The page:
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The overall mission was more than an assignment given to a subordinate trained to be a soldier, it was an alignment of my passion and my overall purpose. Luckily throughout my career I have been put in positions that have challenged me to make and execute key decisions effectively. The first lesson I learned during my deployments was how important it was to be decisive. As a young woman It was important for me to be assertive and direct regardless of the rank structure. Women are not always given the platform to make decisions or treated with equal respect in a male-dominated career sector. As a public health professional, I have adopted the saying, "Think globally, act locally" and used it to be an active agent of change. My second lesson was learning to focus on the target population and controlling my ego. When I am at home and during my travels I explore local cultures and take time to talk with the elders of the communities to gain more knowledge about the historical differences. Nothing can be done without the support of others and I have learned during my travels that the world connects like a puzzle and the bigger picture is more important than a self-portrait. The overall goal of any mission is to make an impact. As a professional I have not always agreed with decisions made by my leadership, but the silver lining of all my encounters is that I have grown as a person and a professional. The third and most important lesson that I have learned is that emotions will either help you reevaluate your purpose or strengthen you at your core. No matter how far I travel or who I may encounter, the one thing that remains the same is my passion for promoting healthy behaviors and working to limit health disparities.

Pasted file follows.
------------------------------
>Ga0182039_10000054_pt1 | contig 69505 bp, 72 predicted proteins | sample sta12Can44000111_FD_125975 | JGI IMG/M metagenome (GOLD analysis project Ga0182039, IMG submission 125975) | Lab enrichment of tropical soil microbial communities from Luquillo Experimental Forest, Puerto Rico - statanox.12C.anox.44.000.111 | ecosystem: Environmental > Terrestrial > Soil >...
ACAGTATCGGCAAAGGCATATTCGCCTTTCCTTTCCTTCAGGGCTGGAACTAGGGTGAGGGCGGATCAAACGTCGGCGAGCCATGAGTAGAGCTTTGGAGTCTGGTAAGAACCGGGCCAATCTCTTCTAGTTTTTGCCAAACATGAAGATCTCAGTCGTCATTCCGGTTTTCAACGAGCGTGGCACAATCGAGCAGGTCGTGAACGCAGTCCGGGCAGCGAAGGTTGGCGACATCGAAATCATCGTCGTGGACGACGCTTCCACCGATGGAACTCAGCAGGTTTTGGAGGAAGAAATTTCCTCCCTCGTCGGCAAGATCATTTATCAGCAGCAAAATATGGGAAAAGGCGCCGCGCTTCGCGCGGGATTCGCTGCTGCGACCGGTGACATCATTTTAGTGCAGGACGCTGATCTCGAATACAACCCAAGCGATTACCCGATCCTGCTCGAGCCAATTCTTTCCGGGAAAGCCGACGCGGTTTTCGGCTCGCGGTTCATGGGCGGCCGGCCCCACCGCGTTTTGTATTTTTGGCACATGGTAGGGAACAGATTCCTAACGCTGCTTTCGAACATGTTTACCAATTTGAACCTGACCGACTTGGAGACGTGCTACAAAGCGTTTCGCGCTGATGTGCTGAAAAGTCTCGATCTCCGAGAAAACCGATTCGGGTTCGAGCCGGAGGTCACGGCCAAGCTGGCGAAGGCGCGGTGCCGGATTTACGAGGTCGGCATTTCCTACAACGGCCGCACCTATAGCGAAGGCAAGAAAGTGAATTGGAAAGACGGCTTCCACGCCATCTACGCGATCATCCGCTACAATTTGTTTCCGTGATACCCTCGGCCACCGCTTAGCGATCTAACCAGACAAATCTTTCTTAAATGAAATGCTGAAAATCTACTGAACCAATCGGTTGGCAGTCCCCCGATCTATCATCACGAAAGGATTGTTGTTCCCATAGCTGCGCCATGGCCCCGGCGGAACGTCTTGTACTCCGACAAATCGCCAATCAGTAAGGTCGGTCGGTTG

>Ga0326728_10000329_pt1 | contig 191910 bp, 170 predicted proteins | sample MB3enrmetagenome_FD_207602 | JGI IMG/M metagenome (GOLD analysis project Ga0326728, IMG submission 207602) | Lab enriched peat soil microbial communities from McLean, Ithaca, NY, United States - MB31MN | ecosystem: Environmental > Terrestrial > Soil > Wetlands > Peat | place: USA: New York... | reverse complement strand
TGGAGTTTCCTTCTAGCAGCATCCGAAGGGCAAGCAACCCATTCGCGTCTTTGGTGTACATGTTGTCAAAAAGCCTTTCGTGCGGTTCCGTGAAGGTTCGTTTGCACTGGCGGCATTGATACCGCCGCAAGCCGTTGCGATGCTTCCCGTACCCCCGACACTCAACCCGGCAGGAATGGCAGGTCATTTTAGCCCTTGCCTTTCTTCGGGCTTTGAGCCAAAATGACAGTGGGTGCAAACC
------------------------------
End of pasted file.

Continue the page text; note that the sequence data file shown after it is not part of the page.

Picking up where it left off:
The interesting thing about life is that everything connects. My past experiences prepared me for my current role as a health educator. When I stopped trying to order my steps I began to realize that my journey was already planned, and I needed to let go of the idea that I would dictate the timing and the location. I realized that I am a vessel challenged with leaving a legacy and impacting the youth in a positive way in my professional work and personal life. I had to understand that my purpose begins at home and my work within my own community was not complete.

 
My comrades saw me as a free spirit and enjoyed having discussions about race, combat experiences, and life lessons with me.
 
The third and most important lesson that I have learned is that emotions will either help you reevaluate your purpose or strengthen you at your core.
Kala RachalComment